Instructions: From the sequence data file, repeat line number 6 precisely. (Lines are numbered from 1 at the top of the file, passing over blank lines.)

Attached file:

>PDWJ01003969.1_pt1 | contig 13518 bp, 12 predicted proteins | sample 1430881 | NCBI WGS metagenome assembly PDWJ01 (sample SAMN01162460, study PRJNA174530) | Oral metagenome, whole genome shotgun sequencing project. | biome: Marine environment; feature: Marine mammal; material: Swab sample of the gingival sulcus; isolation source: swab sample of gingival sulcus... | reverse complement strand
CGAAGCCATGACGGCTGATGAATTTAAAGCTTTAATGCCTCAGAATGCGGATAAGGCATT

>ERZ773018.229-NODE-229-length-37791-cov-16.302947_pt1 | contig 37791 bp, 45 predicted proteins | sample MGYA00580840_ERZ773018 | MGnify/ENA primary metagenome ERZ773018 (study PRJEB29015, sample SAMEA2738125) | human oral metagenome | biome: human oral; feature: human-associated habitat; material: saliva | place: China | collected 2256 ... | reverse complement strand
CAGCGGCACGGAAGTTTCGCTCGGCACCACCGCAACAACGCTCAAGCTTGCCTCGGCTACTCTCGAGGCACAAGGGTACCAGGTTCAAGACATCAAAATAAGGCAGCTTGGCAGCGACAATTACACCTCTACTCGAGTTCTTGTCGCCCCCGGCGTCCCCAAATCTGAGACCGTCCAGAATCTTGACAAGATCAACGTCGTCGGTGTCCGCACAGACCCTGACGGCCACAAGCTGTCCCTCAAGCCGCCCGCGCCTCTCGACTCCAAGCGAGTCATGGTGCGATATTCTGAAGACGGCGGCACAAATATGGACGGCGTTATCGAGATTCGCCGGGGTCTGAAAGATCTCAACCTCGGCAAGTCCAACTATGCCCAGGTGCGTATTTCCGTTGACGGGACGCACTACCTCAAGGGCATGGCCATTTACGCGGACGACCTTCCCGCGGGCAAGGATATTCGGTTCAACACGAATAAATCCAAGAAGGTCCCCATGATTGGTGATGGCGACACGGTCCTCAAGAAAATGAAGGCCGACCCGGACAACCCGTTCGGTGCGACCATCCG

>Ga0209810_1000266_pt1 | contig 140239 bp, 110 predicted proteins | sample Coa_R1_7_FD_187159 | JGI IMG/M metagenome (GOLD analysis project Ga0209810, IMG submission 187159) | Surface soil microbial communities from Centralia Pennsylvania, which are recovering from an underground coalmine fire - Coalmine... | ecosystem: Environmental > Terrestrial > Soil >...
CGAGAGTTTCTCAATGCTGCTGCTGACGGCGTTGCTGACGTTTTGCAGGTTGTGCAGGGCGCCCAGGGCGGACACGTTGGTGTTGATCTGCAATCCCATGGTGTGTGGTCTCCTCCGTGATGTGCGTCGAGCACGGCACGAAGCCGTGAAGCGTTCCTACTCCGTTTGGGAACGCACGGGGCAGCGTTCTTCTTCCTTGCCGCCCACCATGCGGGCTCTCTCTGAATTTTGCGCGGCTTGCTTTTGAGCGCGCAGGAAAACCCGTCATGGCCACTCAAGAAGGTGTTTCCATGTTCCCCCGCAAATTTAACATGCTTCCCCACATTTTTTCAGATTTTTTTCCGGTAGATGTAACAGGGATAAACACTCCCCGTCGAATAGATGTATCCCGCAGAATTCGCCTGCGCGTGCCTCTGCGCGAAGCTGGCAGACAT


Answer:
CGAGAGTTTCTCAATGCTGCTGCTGACGGCGTTGCTGACGTTTTGCAGGTTGTGCAGGGCGCCCAGGGCGGACACGTTGGTGTTGATCTGCAATCCCATGGTGTGTGGTCTCCTCCGTGATGTGCGTCGAGCACGGCACGAAGCCGTGAAGCGTTCCTACTCCGTTTGGGAACGCACGGGGCAGCGTTCTTCTTCCTTGCCGCCCACCATGCGGGCTCTCTCTGAATTTTGCGCGGCTTGCTTTTGAGCGCGCAGGAAAACCCGTCATGGCCACTCAAGAAGGTGTTTCCATGTTCCCCCGCAAATTTAACATGCTTCCCCACATTTTTTCAGATTTTTTTCCGGTAGATGTAACAGGGATAAACACTCCCCGTCGAATAGATGTATCCCGCAGAATTCGCCTGCGCGTGCCTCTGCGCGAAGCTGGCAGACAT